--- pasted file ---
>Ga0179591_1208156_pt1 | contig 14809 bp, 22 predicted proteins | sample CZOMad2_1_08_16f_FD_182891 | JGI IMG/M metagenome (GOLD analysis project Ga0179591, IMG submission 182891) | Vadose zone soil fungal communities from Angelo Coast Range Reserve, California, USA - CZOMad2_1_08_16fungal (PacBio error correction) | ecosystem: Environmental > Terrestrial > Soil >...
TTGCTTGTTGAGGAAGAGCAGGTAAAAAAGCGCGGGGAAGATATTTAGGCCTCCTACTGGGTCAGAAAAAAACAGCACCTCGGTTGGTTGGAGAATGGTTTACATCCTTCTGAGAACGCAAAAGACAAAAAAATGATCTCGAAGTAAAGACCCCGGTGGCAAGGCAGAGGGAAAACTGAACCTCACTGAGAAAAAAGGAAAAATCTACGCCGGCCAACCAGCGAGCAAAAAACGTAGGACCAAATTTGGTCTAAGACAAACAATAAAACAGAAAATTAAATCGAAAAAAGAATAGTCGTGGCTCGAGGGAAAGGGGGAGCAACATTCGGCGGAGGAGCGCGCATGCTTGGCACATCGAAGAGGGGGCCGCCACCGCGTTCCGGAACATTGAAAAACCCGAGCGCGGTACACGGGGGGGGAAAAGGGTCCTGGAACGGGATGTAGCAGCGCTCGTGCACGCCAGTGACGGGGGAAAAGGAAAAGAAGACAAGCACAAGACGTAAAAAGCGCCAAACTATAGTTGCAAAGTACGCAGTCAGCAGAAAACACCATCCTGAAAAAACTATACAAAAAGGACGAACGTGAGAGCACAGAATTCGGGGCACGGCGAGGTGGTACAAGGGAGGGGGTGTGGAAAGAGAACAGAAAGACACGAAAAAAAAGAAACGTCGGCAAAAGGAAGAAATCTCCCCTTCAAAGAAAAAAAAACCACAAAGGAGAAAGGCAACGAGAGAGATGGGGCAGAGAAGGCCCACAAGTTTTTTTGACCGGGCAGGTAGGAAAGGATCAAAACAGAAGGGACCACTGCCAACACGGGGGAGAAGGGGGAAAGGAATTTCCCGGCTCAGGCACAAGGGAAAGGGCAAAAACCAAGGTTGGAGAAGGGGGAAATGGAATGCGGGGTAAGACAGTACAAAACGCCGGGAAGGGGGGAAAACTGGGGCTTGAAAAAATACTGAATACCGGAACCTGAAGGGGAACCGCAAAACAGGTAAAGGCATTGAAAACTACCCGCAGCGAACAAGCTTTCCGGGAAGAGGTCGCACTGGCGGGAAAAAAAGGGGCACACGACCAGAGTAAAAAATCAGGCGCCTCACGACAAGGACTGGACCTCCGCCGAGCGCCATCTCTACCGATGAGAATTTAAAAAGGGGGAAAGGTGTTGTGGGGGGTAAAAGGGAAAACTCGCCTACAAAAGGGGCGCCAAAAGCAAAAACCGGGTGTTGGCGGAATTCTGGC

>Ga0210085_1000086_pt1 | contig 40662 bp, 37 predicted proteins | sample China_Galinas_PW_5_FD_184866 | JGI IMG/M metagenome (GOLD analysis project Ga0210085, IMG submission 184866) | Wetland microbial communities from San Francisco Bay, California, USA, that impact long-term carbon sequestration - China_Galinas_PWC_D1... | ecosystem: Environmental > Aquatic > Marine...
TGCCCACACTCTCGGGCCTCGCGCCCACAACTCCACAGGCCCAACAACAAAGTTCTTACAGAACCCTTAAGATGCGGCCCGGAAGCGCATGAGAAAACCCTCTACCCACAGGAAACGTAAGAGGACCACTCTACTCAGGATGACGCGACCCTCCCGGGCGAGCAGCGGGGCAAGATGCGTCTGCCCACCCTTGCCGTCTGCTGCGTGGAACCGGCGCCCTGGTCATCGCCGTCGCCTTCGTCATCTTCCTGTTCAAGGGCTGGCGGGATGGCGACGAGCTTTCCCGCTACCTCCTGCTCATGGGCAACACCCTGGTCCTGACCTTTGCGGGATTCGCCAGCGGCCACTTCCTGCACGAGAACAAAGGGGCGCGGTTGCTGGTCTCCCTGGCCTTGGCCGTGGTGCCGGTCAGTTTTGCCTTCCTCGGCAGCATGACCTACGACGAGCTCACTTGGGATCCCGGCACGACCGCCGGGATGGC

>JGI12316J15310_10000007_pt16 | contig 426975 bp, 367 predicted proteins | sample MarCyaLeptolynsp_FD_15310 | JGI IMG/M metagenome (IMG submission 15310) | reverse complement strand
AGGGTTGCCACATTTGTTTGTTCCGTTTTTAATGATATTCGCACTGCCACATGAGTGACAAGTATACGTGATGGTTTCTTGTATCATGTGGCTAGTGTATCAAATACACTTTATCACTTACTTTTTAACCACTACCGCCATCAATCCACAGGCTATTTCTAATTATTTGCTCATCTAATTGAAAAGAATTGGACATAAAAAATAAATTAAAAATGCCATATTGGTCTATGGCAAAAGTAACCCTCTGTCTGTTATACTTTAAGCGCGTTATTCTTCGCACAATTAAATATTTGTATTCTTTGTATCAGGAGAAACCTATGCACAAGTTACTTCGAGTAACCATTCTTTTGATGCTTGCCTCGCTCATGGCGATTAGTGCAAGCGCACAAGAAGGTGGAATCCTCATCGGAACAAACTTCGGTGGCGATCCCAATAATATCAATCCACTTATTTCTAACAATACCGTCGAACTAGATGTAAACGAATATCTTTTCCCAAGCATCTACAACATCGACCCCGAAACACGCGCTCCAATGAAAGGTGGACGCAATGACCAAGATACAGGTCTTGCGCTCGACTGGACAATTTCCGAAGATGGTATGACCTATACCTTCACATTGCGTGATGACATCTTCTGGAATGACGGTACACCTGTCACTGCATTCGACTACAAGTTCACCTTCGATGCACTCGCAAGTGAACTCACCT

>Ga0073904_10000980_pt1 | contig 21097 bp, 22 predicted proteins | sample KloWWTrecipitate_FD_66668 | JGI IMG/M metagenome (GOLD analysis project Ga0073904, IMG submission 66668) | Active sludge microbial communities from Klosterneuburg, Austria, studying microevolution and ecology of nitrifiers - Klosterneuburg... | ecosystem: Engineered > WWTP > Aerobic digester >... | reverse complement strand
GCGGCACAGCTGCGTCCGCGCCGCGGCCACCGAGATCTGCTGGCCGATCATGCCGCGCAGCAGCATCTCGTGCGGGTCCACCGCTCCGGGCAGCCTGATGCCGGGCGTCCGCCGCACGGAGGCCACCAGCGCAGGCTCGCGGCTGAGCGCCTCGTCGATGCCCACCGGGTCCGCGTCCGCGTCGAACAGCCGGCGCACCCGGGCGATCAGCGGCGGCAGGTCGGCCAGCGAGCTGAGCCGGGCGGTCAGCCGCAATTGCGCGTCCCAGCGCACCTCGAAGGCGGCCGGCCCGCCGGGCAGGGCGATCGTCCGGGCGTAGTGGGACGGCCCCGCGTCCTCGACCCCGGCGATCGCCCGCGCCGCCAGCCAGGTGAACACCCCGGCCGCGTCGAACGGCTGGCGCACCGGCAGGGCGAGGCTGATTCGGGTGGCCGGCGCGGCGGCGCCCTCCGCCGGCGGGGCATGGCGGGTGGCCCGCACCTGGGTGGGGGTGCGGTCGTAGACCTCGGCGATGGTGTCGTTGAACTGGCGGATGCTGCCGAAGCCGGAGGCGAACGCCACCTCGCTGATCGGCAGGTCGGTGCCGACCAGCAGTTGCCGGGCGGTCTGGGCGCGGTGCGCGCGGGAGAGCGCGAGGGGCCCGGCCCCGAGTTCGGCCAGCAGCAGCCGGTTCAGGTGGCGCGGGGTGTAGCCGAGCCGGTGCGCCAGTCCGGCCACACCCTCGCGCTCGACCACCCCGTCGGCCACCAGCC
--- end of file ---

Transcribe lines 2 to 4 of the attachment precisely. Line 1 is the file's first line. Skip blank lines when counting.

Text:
TTGCTTGTTGAGGAAGAGCAGGTAAAAAAGCGCGGGGAAGATATTTAGGCCTCCTACTGGGTCAGAAAAAAACAGCACCTCGGTTGGTTGGAGAATGGTTTACATCCTTCTGAGAACGCAAAAGACAAAAAAATGATCTCGAAGTAAAGACCCCGGTGGCAAGGCAGAGGGAAAACTGAACCTCACTGAGAAAAAAGGAAAAATCTACGCCGGCCAACCAGCGAGCAAAAAACGTAGGACCAAATTTGGTCTAAGACAAACAATAAAACAGAAAATTAAATCGAAAAAAGAATAGTCGTGGCTCGAGGGAAAGGGGGAGCAACATTCGGCGGAGGAGCGCGCATGCTTGGCACATCGAAGAGGGGGCCGCCACCGCGTTCCGGAACATTGAAAAACCCGAGCGCGGTACACGGGGGGGGAAAAGGGTCCTGGAACGGGATGTAGCAGCGCTCGTGCACGCCAGTGACGGGGGAAAAGGAAAAGAAGACAAGCACAAGACGTAAAAAGCGCCAAACTATAGTTGCAAAGTACGCAGTCAGCAGAAAACACCATCCTGAAAAAACTATACAAAAAGGACGAACGTGAGAGCACAGAATTCGGGGCACGGCGAGGTGGTACAAGGGAGGGGGTGTGGAAAGAGAACAGAAAGACACGAAAAAAAAGAAACGTCGGCAAAAGGAAGAAATCTCCCCTTCAAAGAAAAAAAAACCACAAAGGAGAAAGGCAACGAGAGAGATGGGGCAGAGAAGGCCCACAAGTTTTTTTGACCGGGCAGGTAGGAAAGGATCAAAACAGAAGGGACCACTGCCAACACGGGGGAGAAGGGGGAAAGGAATTTCCCGGCTCAGGCACAAGGGAAAGGGCAAAAACCAAGGTTGGAGAAGGGGGAAATGGAATGCGGGGTAAGACAGTACAAAACGCCGGGAAGGGGGGAAAACTGGGGCTTGAAAAAATACTGAATACCGGAACCTGAAGGGGAACCGCAAAACAGGTAAAGGCATTGAAAACTACCCGCAGCGAACAAGCTTTCCGGGAAGAGGTCGCACTGGCGGGAAAAAAAGGGGCACACGACCAGAGTAAAAAATCAGGCGCCTCACGACAAGGACTGGACCTCCGCCGAGCGCCATCTCTACCGATGAGAATTTAAAAAGGGGGAAAGGTGTTGTGGGGGGTAAAAGGGAAAACTCGCCTACAAAAGGGGCGCCAAAAGCAAAAACCGGGTGTTGGCGGAATTCTGGC

>Ga0210085_1000086_pt1 | contig 40662 bp, 37 predicted proteins | sample China_Galinas_PW_5_FD_184866 | JGI IMG/M metagenome (GOLD analysis project Ga0210085, IMG submission 184866) | Wetland microbial communities from San Francisco Bay, California, USA, that impact long-term carbon sequestration - China_Galinas_PWC_D1... | ecosystem: Environmental > Aquatic > Marine...
TGCCCACACTCTCGGGCCTCGCGCCCACAACTCCACAGGCCCAACAACAAAGTTCTTACAGAACCCTTAAGATGCGGCCCGGAAGCGCATGAGAAAACCCTCTACCCACAGGAAACGTAAGAGGACCACTCTACTCAGGATGACGCGACCCTCCCGGGCGAGCAGCGGGGCAAGATGCGTCTGCCCACCCTTGCCGTCTGCTGCGTGGAACCGGCGCCCTGGTCATCGCCGTCGCCTTCGTCATCTTCCTGTTCAAGGGCTGGCGGGATGGCGACGAGCTTTCCCGCTACCTCCTGCTCATGGGCAACACCCTGGTCCTGACCTTTGCGGGATTCGCCAGCGGCCACTTCCTGCACGAGAACAAAGGGGCGCGGTTGCTGGTCTCCCTGGCCTTGGCCGTGGTGCCGGTCAGTTTTGCCTTCCTCGGCAGCATGACCTACGACGAGCTCACTTGGGATCCCGGCACGACCGCCGGGATGGC